Do you know that thing where, when you’re pondering what direction to take, everything around you seems to be centered around a particular direction or message?
I love when that happens.
We’re in the middle of this several-months-long period of job transition and cross-country move that’s fixing to shift again as we move into our new home (at long last) next week. My thoughts have been circling for months this idea of what I want to take with me, emotionally and materially, and what I want to leave behind.
This book is full of this idea. In a series of essays, Oliver and Rachel DeMille and Diann Jeppson write about the importance of applying the principles of Leadership Education and practical ways of doing so. At some points, the book is a little slow-going, and some of Diann Jeppson’s essays, rather than helping me see TJEd as more doable made me wonder if I was up to the task (Jeppson offered practical advice, but reading it felt overwhelming at times).
The most powerful essays for me were those that dealt with the leaders of the past and what we can learn from them as we try to improve our own education so that we may give our children the opportunity to be leaders. Rachel DeMille’s “‘Steel to Gold’: Motherhood & Feminism” lit a fire under me and helped me see the importance of my role as a parent (when often the gifts I have to offer as a stay-at-home mother are undervalued in our culture). She helped me begin to place myself in history, which helps ease some of that feeling of loneliness as I take less-traveled paths.
And the last five essays were just incredible. They dealt with the fallacies of education, like that education should be fun (“No nation focused on unearned fun will pay the price to fight a revolutionary war for their freedoms, or cross the plains and build a new nation, or sacrifice to free the slaves or rescue Europe from Hitler, or put a man on the moon. We got where we are because we did a lot of things that weren’t fun.”). They addressed the principles of “liber” and “Public Virtue” and how they were embodied by the Founders. And they pointed out how those we consider great leaders (Washington, Jefferson, Lincoln, Churchill, etc) spent years reading and studying and discussing before they acted upon what they’d learned and changed the course of history.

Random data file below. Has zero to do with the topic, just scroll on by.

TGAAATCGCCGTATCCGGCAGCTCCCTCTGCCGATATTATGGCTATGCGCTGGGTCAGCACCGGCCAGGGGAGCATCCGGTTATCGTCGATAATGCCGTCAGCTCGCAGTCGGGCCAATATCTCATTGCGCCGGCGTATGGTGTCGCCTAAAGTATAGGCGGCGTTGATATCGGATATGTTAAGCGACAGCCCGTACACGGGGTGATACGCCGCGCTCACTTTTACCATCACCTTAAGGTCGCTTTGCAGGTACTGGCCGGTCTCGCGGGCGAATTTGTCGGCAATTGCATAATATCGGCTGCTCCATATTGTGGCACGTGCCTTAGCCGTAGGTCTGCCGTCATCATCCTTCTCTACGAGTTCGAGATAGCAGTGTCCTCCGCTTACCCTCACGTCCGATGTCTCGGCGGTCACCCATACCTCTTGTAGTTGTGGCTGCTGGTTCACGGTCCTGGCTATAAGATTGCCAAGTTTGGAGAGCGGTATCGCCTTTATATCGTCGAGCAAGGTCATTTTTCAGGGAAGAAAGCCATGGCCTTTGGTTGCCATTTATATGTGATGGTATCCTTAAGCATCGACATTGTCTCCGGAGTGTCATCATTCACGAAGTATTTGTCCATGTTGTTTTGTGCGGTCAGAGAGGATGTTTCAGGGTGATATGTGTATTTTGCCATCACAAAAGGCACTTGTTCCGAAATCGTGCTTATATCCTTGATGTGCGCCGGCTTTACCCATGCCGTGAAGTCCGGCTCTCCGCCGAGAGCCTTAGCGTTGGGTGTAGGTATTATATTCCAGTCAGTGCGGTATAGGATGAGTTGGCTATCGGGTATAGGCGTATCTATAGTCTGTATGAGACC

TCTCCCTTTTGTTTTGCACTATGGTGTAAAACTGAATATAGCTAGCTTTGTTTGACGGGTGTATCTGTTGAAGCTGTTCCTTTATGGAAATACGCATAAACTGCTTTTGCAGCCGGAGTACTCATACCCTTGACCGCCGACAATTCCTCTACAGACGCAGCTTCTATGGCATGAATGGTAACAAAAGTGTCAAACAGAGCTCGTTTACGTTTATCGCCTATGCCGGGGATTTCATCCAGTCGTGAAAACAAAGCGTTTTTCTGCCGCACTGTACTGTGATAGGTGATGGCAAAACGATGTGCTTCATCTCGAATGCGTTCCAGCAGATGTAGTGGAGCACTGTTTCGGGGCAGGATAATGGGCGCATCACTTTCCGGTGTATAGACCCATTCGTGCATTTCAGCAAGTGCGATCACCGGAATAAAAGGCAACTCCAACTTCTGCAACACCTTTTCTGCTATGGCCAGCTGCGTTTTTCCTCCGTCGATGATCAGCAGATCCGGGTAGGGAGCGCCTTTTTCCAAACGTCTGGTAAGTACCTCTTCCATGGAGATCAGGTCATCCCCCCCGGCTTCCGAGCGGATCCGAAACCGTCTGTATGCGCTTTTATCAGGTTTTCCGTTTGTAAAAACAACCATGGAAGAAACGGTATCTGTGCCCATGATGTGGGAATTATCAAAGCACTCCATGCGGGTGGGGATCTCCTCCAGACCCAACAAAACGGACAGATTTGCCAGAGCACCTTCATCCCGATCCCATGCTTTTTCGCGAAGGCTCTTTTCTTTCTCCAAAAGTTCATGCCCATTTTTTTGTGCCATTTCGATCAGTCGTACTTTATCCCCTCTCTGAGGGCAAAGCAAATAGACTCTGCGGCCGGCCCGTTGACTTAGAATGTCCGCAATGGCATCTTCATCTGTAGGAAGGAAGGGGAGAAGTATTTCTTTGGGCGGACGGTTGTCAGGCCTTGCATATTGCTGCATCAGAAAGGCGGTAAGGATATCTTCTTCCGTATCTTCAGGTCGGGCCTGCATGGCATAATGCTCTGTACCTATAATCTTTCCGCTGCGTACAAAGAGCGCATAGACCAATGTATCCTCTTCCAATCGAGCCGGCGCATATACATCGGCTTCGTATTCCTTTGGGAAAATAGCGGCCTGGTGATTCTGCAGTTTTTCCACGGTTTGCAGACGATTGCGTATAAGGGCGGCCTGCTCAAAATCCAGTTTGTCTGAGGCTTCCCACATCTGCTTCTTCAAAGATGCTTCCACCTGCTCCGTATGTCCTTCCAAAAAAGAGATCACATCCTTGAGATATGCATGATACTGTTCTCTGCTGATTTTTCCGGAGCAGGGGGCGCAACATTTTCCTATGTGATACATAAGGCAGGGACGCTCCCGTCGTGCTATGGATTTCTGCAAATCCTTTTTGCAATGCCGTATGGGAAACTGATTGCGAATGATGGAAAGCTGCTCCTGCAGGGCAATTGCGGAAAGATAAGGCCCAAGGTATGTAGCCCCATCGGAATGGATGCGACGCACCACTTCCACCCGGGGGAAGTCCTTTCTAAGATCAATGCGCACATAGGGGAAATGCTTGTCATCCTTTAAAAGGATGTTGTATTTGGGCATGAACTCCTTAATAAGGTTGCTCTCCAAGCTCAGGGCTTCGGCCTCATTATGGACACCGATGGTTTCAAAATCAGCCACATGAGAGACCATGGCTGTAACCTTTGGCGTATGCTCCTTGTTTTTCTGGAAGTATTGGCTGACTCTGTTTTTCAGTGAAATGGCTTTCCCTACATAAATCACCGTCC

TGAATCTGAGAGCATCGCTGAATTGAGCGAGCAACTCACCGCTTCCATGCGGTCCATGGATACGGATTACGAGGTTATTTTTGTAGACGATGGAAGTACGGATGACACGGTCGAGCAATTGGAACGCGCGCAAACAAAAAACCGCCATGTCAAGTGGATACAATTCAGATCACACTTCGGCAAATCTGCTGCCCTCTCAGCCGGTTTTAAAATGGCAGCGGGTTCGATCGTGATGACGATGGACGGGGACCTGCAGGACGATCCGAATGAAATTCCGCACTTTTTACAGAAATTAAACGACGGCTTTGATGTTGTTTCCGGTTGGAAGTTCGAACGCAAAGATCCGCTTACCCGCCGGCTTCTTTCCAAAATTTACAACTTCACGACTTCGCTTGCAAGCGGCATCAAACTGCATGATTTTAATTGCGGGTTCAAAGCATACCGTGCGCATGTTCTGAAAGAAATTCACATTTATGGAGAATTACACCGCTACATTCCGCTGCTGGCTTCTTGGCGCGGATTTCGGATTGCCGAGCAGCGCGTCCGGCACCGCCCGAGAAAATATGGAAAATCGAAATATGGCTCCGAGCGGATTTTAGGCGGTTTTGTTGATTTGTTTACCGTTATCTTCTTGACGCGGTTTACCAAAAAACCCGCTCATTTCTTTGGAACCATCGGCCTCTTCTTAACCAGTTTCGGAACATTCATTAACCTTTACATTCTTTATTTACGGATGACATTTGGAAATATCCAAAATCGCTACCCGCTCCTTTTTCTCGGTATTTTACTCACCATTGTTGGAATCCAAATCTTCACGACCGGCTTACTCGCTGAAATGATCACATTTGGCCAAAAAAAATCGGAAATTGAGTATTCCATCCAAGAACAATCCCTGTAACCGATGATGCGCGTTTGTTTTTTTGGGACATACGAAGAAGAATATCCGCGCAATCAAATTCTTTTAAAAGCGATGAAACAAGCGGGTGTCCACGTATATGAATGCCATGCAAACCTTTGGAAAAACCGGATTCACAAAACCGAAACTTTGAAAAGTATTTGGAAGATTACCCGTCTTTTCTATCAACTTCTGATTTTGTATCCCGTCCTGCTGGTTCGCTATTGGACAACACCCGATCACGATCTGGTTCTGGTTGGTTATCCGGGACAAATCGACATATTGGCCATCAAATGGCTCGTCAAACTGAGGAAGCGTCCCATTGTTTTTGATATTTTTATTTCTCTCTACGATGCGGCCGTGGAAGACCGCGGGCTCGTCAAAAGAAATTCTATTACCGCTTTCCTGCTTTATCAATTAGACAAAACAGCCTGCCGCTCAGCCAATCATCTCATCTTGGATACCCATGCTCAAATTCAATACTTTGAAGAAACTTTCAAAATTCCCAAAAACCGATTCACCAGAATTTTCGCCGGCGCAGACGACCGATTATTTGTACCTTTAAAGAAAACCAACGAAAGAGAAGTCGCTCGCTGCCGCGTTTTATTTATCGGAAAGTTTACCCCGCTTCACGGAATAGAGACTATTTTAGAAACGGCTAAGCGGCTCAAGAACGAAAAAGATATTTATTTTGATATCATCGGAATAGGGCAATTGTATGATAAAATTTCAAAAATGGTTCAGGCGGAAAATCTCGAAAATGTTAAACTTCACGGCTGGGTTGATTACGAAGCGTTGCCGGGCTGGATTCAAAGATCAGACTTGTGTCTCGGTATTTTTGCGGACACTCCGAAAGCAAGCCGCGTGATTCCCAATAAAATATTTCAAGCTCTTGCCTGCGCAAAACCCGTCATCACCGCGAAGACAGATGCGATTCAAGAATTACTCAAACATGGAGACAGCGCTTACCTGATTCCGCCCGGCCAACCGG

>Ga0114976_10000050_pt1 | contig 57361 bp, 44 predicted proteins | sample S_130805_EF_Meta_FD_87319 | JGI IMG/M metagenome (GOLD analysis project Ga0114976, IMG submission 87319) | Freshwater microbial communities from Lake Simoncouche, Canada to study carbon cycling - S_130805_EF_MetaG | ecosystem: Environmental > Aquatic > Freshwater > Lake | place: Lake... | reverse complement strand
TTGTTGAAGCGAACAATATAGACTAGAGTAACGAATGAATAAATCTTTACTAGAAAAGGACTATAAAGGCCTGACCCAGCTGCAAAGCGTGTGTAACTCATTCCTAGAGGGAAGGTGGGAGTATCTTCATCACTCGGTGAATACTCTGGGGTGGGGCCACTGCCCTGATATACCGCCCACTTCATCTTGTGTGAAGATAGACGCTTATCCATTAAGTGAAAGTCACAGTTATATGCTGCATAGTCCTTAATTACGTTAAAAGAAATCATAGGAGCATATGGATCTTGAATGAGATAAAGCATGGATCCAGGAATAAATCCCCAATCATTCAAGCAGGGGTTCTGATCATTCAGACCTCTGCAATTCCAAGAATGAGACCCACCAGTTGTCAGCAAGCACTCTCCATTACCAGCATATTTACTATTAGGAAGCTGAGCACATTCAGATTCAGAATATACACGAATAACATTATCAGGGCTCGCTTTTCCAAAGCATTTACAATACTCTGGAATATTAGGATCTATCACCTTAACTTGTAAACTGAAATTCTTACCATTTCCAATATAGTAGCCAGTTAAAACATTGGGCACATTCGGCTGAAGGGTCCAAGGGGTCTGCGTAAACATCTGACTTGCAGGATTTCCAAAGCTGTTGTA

Then there’s the Epilogue, which most directly relates to the quest I’ve been on these past months. A mother struggling to apply the principles of Leadership Education while raising six children (with a seventh on the way) uses the metaphor of the handcart, used by many Mormon pioneers as they crossed the plains to Utah, to illustrate the idea that those who follow this path are educational pioneers (debates about mismanagement of the handcart parties aside). She talks about the difficult choice of what to put in your metaphorical handcart and what to leave behind, knowing that everything you carry with you, you’ll be pushing with your own power for thousands of miles, and everything you leave behind might be something you needed to take along to ease your journey, or even to make it to your destination.
This is the choice I’m trying to make as we settle into this new phase of our life. What’s important to me? What will I need for this journey? What things no longer serve me that I’d like to leave behind?
This book not only helped me to see more clearly the path I’d like to take my children’s education (and my own), it helped me see that the path I choose for our family’s education is the path I choose for our development as human beings and as citizens of the world.